Posted on by Robert Linkins, MPH, PhDLeave a comment

Optimistic in the Face of Ongoing Tragedy: Progress toward a World Free of Human Rabies

During her presentation at 2017 PARACON meeting on how to plan and budget for a mass dog vaccination campaign, Emily Pieracci asked who was committed to ending rabies.

Rabies is a fatal disease that kills an estimated 59,000 people each year, almost half of whom are children. The majority of deaths occur in Africa and Asia. All of these deaths are vaccine-preventable with timely administration of post-exposure prophylaxis (PEP), the shots needed to prevent rabies from developing in bite victims. So why is Read More >

Posted on by Emily PieracciLeave a comment

CDC Global Rapid Response Team Pilots Workshop for Senegal and Burkina Faso

Global Rapid Response Team

Participants to the Rapid Response Team Management workshop, Dakar, Senegal, August 7-11 The 2014-2016 Ebola epidemic clearly demonstrated the need for trained scientists who can deploy quickly to confront health threats and ensure global health security. While we often think about the emergency response itself, we typically don’t think about the work that happens behind Read More >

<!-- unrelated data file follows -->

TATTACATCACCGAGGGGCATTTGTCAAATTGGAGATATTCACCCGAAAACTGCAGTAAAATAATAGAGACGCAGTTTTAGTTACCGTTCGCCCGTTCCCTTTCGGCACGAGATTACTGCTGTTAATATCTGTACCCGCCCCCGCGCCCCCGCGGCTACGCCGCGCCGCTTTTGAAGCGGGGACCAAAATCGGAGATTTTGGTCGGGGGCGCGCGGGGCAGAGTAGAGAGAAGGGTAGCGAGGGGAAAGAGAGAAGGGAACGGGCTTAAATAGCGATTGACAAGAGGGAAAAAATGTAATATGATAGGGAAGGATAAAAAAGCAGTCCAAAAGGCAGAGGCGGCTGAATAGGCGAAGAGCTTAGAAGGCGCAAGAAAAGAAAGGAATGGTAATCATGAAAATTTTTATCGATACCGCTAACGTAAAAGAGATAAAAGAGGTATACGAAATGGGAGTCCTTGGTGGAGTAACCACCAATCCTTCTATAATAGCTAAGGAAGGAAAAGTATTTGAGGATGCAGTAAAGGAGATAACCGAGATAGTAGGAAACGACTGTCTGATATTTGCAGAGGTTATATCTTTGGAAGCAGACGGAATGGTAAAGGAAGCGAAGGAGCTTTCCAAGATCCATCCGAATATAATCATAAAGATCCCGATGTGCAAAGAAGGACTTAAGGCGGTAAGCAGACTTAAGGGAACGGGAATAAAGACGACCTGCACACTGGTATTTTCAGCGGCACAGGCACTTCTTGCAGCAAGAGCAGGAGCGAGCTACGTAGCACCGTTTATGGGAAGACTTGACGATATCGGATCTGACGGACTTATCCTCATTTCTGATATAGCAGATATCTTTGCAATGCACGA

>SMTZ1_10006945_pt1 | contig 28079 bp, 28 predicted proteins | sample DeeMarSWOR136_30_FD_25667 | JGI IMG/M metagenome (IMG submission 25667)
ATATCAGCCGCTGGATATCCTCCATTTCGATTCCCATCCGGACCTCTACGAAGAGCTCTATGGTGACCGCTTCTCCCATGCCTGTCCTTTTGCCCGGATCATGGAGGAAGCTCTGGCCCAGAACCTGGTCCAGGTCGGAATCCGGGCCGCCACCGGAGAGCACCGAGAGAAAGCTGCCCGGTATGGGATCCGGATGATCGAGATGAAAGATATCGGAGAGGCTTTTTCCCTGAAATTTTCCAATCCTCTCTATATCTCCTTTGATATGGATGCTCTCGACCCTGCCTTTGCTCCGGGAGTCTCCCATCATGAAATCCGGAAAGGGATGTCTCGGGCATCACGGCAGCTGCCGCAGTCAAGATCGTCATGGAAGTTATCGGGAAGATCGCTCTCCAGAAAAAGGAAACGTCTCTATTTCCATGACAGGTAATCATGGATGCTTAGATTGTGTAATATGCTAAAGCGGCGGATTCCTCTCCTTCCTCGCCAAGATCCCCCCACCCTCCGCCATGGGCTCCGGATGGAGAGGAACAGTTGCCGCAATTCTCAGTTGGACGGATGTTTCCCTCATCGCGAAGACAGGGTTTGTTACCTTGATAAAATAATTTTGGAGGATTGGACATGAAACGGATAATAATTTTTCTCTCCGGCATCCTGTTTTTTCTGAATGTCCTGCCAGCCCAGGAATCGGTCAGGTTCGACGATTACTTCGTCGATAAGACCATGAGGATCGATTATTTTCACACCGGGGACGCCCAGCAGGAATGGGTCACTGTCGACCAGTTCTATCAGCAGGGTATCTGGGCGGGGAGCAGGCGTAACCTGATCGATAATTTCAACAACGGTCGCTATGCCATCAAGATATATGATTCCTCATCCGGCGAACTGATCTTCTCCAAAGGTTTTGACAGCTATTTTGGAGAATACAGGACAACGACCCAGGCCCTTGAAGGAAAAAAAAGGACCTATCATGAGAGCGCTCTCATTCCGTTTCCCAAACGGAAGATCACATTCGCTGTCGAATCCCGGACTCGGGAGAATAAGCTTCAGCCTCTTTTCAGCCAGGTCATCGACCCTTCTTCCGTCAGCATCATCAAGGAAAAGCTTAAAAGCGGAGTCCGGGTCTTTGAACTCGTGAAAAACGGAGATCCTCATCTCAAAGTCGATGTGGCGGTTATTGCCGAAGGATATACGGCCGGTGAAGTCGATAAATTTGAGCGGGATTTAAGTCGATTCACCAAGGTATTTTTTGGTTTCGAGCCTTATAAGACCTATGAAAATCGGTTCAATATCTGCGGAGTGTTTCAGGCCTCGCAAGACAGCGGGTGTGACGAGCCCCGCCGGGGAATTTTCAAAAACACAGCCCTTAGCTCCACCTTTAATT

Posted on by Global Rapid Response TeamLeave a comment

Making some noise about noncommunicable diseases in Rwanda

We weren’t sure what to expect when the Rwanda Biomedical Center requested a training for their noncommunicable disease (NCD) program managers. We had never delivered this particular curriculum before, but after three months of preparation, our journey from Atlanta began. After landing in the capital Kigali, we faced a bumpy three-hour drive into the mountains Read More >

Posted on by Kristy Joseph, MA, CDC Global NCD BranchLeave a comment

Parasitologist for the People

LT Knipes chats with school children who have been enrolled and are waiting to be tested for lymphatic filariasis and malaria in Nord Est Department, Haiti.

Global health emergencies are a constant in today’s world. In recent years, we have seen the impact of natural disasters, mass migrations, famines, conflicts, and more. When there are large population movements, we see rapid spread of infectious disease. When there is famine, those affected have a compromised immune system, allowing them to contract illnesses easier. For these reasons it is vital that public health staff from the Centers for Disease Control and Prevention (CDC) is on the scene. Read More >